A hypervisor lets a physical server run many virtual machines at the same time. In a sense, one server does the work of maybe ten. That arrangement is a neat one, but you may not be able to shift those kinds of workloads without consequences.

A server running 20 virtual machines, for example, may still have the same network connection with the same traffic limitation, which could act as a bottleneck. Alternatively, if all those applications use local disks, many of them may need to use a SAN (storage area network) or NAS (network addressable storage) — and that requirement may have performance implications.

Security issues

Using virtual machines complicates IT security in a big way for companies running hybrid cloud environments. Virtualization changes the definition of what a server is, so security is no longer trying to protect a physical server or a collection of servers that an application runs on. Instead, it’s protecting collections of virtual machines running across multiple environments. Here, as a result, are some security issues that arise:

  • Perimeter security: In a hybrid cloud, the data center is no longer a single entity that you can protect. You now have to ask yourself what your perimeter security looks like.

  • Hypervisor security: Just as an OS attack is possible, a hacker can also take control of a hypervisor. If the hacker gains control of the hypervisor, he gains control of everything that it controls; therefore, he could do a lot of damage. The hypervisor should have no externally accessible ports that can be accessed by a hacker, and it should be as invisible as possible to a network. It should not have to be patched often.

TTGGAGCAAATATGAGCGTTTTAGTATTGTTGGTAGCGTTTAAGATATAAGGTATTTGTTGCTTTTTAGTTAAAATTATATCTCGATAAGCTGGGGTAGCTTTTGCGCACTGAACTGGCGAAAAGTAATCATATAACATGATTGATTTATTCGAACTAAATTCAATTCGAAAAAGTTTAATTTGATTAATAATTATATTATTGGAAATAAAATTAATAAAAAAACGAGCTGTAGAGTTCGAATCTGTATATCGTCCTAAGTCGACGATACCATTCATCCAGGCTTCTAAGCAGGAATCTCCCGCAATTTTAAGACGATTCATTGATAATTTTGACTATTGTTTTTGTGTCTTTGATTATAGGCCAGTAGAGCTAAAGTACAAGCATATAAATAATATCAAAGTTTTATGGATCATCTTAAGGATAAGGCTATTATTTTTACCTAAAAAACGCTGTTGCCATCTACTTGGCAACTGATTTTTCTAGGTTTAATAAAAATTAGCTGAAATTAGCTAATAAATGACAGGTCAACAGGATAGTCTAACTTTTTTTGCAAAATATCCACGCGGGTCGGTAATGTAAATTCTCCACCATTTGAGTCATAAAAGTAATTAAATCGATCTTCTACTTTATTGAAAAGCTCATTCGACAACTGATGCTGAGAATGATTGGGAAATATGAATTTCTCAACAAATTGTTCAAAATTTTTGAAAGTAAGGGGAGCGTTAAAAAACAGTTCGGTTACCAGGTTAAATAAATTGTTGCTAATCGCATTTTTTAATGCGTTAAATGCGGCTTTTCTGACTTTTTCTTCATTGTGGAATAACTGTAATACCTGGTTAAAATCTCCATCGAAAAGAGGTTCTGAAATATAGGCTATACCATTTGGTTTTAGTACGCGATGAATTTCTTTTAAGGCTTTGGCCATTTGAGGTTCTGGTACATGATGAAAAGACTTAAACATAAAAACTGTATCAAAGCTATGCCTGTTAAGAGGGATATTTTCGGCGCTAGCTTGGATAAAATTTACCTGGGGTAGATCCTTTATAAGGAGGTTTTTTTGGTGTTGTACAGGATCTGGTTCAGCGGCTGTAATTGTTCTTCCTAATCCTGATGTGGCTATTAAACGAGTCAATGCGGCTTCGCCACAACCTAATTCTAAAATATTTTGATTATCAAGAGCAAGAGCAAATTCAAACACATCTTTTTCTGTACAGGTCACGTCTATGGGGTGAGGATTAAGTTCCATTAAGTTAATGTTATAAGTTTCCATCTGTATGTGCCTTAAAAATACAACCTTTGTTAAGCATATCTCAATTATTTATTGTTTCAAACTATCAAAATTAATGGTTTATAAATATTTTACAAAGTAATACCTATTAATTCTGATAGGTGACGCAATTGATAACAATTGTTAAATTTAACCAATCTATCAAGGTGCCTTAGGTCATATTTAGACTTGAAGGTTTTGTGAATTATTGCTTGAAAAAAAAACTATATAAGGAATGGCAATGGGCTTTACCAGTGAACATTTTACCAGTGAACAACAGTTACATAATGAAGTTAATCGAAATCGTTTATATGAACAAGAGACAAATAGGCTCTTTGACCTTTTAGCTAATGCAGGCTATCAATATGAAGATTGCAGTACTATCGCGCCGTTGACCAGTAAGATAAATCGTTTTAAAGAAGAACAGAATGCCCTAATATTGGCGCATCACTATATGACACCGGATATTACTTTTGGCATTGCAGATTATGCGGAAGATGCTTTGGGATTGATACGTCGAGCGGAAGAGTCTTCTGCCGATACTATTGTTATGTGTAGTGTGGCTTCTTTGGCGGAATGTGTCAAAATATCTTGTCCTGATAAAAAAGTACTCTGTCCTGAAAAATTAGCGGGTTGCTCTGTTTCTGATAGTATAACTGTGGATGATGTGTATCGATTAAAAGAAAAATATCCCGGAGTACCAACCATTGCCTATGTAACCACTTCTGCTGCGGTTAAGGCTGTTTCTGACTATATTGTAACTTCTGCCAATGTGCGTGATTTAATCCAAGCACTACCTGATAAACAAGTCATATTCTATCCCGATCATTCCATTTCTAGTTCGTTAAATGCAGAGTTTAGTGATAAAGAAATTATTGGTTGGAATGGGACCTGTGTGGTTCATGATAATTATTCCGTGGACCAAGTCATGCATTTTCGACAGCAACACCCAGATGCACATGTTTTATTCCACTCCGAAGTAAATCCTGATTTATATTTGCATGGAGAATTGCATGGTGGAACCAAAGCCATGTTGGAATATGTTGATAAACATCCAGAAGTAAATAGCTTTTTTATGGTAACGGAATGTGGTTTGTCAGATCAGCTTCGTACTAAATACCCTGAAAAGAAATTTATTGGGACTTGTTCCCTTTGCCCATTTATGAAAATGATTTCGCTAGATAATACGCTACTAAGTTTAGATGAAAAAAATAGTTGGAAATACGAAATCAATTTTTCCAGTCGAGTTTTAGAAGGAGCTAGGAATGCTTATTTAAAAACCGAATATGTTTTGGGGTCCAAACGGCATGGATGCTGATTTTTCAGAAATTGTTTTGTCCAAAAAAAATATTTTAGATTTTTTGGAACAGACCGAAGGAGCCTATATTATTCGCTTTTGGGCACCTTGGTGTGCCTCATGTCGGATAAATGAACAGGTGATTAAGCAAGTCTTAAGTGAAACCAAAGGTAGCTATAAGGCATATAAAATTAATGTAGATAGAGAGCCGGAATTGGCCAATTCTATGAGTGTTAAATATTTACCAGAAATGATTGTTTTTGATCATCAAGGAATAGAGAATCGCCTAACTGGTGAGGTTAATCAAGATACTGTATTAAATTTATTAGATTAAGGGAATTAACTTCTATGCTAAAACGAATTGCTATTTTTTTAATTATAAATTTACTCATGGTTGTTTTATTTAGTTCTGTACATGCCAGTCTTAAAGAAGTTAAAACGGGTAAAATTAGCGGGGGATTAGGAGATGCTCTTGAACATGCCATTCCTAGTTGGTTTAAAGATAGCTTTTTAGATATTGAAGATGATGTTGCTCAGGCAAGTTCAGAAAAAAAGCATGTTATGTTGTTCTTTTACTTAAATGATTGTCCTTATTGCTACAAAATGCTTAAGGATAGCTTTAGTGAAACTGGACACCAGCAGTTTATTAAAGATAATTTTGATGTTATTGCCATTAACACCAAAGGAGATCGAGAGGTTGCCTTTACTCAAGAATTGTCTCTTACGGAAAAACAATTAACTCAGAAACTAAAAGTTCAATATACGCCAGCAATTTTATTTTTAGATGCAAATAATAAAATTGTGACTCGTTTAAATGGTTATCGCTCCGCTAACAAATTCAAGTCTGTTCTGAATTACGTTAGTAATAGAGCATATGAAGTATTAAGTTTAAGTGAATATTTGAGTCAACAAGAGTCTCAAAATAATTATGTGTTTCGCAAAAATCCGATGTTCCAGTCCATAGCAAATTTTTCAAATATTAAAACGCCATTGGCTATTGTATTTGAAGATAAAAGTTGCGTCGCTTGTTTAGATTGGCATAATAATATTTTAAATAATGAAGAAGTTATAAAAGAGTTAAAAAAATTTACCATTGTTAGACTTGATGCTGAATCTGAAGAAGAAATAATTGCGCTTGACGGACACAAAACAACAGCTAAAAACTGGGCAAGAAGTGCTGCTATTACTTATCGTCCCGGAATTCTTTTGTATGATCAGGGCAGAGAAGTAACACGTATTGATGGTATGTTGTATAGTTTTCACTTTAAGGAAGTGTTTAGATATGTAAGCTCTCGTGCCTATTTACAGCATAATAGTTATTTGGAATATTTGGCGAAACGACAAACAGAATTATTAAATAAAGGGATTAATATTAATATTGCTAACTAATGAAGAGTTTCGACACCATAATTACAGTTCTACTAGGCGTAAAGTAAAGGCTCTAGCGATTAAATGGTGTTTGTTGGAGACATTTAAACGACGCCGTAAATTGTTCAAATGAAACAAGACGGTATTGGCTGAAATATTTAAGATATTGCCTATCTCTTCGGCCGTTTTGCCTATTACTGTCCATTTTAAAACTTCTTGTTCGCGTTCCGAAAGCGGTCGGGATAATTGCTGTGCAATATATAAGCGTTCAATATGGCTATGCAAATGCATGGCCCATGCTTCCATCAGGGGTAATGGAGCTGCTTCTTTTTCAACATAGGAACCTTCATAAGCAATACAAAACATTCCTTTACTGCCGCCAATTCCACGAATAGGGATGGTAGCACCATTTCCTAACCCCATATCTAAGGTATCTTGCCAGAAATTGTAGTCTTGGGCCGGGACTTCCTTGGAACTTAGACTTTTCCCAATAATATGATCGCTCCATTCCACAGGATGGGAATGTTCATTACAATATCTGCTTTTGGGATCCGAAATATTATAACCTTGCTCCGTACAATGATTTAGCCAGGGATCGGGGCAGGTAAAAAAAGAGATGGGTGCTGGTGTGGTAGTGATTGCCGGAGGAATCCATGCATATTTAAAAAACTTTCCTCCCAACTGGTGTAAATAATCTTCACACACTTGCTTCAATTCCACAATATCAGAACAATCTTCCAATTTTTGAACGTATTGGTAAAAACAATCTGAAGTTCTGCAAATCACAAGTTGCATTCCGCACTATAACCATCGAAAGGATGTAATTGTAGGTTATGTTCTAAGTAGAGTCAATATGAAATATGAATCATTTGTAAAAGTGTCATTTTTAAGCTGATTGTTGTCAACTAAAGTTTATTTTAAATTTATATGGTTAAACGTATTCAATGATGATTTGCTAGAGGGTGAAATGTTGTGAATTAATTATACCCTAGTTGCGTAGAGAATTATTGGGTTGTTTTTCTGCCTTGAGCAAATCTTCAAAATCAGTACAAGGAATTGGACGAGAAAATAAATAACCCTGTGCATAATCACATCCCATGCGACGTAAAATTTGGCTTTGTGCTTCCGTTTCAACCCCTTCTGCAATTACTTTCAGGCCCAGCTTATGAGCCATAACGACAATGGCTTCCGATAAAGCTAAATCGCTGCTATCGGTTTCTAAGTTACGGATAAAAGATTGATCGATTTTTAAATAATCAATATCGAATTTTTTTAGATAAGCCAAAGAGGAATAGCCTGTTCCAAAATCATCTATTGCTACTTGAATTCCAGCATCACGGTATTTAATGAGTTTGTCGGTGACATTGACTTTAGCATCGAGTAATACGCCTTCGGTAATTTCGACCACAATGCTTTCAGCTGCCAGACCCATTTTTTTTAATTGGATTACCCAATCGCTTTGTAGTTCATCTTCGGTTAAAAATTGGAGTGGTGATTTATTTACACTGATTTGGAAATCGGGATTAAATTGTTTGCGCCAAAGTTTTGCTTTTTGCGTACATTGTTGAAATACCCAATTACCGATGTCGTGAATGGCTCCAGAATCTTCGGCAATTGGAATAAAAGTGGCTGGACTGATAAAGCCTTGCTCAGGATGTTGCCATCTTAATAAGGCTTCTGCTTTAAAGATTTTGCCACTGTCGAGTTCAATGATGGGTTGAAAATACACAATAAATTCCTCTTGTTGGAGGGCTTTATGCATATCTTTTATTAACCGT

• Storage security: If data is written to a local storage machine and then not cleaned when reallocated to another virtual machine, data leakage can occur.

  • Configuration and change management: The simple act of changing configurations or patching the software on virtual machines becomes much more complex if the software is locked away in virtual images. In the virtual world, you no longer have a fixed static address to update the configuration.

  • Network monitoring: Current network defenses are based on physical networks. In the virtualized environment, the network is no longer physical; its configuration can actually change dynamically, which makes network monitoring difficult. To fix this problem, you must have software products that can monitor virtual networks.

Capacity planning

Capacity planning refers to the estimation of how much computer hardware, software, connection infrastructure, and space will be needed over a certain period of time. Although capacity planning in a data center means a lot of forecasting, capacity planning in the cloud model is theoretically easier because of the elastic nature of the cloud. That doesn’t mean you shouldn’t do it, though.

You still need to have some idea of what workloads will go where and what the performance will be. Otherwise, although you think you might have infinite resources, you may find that you don’t, or that your costs become uncontrollable.